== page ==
Joivan WadeLex Scott Davis...
Action & AdventureCrime
In 1 Cinema
Some movies are scary, others are disgusting, and some are just a combination of both, especially those showing what humanity is capable of within the right circumstances. With a scoop of gore from the Saw series and a traumatic utilisation of current events, The First Purge is just raw violence, anger and evil.
The First Purge is a prequel to the previous three Purge films. The film starts with a new party called The New Founding Fathers of America (NFFA) who took power from Democrats and Republicans and started an experiment. Based on Psychologist Dr. Updale’s (Marisa Tomei) research, the NFFA chooses Staten Island as an experimental ground to test out the concept of establishing a 12-hour period where all crime is legal; the purge is born. The idea is grounded in a hypothesis that questions people’s psychological need –not want- for violence.
In order to encourage participation, the NFFA pay people to stay home and not leave the island during the purge, and even more money to participate. Through the poor neighbourhoods of Staten Island, we follow rebel Nya (Lex Scott Davis), her young brother Isaiah (Joivan Wade), and her drug gang leader ex-boyfriend Dmitri (Y’lan Noel) as they attempt to survive.
The film is very violent, even more so than the previous films, in a more forward, in your face style so a warning is due for those with faint hearts. The lighting contributed greatly to the scariness of the film, as it provided some dark and terrorising colour hues.
The message behind the violence in The First Purge is not as clear as it should be and is lost between many themes including racial discrimination, class conflicts, politically sanctioned genocide, and the obvious parody of Trump’s administration and traumatic events occurring during his presidency. These shape-shifting themes leave the film’s message and purpose unclear, and in a film with such a heavy political background, having a key message/theme is quite necessary.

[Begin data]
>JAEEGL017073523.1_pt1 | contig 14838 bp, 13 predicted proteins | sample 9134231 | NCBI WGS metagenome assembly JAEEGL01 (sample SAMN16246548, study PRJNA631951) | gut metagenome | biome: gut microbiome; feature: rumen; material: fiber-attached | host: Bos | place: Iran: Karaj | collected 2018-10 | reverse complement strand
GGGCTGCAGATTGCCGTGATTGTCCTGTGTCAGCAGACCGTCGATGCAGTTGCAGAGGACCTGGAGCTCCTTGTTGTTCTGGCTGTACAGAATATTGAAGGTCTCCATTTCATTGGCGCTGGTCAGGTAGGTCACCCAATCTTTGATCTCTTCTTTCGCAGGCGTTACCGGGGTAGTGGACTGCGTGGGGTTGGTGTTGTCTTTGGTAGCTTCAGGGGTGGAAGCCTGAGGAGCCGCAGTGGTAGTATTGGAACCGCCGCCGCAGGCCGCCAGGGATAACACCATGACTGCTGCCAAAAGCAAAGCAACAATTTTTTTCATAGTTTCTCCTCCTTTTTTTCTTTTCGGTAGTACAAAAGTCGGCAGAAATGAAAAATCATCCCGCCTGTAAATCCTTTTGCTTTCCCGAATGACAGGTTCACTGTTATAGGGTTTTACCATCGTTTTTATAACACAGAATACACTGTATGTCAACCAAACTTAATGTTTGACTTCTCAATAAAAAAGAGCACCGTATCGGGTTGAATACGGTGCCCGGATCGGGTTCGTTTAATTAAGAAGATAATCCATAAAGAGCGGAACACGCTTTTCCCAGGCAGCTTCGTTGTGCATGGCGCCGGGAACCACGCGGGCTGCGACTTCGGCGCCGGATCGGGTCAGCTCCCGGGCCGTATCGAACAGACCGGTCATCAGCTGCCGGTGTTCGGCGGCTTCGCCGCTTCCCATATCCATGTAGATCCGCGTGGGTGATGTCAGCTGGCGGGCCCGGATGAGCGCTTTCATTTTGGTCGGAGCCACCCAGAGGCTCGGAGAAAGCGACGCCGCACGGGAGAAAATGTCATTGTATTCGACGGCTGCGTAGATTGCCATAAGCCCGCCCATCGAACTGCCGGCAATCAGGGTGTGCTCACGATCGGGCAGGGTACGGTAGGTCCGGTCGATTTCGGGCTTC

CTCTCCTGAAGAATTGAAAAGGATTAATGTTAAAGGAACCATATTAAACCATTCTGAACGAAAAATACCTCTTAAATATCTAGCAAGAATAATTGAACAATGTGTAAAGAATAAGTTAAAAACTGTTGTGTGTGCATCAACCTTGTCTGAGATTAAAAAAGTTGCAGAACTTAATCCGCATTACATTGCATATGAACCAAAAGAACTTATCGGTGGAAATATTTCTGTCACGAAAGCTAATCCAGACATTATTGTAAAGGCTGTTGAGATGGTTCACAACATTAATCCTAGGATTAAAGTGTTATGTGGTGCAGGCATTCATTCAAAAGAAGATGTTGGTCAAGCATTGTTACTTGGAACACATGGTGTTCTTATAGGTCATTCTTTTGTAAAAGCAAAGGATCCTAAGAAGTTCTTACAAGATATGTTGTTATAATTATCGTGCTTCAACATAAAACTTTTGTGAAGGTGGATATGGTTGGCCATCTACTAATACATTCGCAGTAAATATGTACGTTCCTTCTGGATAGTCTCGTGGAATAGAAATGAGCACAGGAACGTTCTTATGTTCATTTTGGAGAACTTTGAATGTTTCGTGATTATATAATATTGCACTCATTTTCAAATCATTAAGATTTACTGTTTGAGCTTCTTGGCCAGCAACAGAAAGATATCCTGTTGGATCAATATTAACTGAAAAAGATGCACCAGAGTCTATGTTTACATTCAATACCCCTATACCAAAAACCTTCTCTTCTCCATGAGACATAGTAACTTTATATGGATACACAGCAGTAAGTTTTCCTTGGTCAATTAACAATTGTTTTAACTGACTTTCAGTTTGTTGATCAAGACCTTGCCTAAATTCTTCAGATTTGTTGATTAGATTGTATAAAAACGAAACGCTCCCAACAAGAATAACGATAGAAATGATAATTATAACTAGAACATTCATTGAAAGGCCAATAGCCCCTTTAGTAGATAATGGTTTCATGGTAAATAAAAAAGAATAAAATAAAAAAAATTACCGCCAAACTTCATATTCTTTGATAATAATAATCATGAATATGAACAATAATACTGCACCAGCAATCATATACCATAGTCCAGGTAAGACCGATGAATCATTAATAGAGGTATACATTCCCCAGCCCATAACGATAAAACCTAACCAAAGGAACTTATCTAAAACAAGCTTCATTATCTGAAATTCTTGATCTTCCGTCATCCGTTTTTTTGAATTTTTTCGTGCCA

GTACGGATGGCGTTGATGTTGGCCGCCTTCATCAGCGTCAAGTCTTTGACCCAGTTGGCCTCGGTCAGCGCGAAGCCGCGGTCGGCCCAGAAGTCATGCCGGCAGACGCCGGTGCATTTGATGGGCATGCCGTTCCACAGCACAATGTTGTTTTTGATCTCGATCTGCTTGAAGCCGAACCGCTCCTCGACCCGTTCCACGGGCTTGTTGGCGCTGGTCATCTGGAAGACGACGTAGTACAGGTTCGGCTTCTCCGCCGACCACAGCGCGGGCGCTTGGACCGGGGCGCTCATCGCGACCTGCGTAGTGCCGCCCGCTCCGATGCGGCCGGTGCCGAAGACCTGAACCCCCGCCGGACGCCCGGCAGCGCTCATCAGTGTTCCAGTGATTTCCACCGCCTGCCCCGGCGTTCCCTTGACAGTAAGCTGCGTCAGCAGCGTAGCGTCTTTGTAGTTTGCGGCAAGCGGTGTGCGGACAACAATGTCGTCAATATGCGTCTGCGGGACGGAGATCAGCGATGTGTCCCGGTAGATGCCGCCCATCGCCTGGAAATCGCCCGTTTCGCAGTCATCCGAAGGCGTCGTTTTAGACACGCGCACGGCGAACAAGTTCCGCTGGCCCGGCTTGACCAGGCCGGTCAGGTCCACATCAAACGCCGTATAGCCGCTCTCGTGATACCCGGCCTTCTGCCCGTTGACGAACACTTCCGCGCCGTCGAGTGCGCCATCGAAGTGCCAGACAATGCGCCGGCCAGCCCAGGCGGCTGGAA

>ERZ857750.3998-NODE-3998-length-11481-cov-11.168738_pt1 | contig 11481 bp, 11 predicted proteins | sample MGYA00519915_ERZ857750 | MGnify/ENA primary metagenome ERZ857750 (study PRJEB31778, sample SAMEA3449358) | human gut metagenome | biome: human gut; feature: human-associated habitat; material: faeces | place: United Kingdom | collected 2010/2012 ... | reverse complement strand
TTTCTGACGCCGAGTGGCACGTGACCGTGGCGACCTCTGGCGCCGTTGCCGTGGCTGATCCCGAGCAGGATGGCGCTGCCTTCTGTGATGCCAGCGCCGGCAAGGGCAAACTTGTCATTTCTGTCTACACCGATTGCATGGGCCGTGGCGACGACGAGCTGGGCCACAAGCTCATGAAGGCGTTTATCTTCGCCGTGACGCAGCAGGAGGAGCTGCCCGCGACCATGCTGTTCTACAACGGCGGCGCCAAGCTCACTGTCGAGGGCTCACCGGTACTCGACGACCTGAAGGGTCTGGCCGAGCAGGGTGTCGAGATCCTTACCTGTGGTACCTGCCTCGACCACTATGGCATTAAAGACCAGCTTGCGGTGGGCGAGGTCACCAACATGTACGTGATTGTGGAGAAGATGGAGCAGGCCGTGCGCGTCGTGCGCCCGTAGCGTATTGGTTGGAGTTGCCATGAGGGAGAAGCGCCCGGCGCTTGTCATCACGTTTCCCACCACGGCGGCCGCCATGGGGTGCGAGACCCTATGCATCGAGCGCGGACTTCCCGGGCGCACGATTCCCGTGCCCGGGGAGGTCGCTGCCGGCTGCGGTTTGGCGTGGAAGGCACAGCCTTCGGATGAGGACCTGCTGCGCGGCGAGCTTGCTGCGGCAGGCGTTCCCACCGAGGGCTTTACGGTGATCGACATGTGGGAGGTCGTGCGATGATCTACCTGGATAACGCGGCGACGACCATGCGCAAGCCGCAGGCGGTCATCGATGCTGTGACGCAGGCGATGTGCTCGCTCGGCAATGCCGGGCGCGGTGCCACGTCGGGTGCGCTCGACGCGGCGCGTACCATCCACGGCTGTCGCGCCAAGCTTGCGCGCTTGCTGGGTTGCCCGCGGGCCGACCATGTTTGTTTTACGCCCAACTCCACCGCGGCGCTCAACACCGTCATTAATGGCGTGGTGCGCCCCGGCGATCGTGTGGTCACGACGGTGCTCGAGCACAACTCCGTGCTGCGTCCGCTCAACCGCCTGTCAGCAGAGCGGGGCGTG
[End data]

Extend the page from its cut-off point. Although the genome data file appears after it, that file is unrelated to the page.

Another main issue with this film is the fact that it is a prequel. We already know what is going to happen and that these characters will have to suffer for decades to come through the implemented annual purge and that they will probably not survive. Indeed, to create suspense, a delicate balance must be struck between what the audience do and do not know; this balance was not well maintained as the audience know everything that is to come. This made the character’s survival a lukewarm goal for the audience and made the whole film seem kind of useless.
The acting was an overall B+ with standouts from Lex Scott Davis, as she embraced the bad girl rebel/survivor character. Joivan Wade’s character required him to play a young and frustrated man, and he nailed all these traits with his facial expressions and body language. Y’lan Noel’s portrayal of Dmitri makes him out to be very cool and badass, with a dash of emotion. It must be said here, however, that the success of this character depends much more on the mise en scène than it does on the acting.
If violence entertains you, and you don’t really care about the point of it all, then this film might be for you.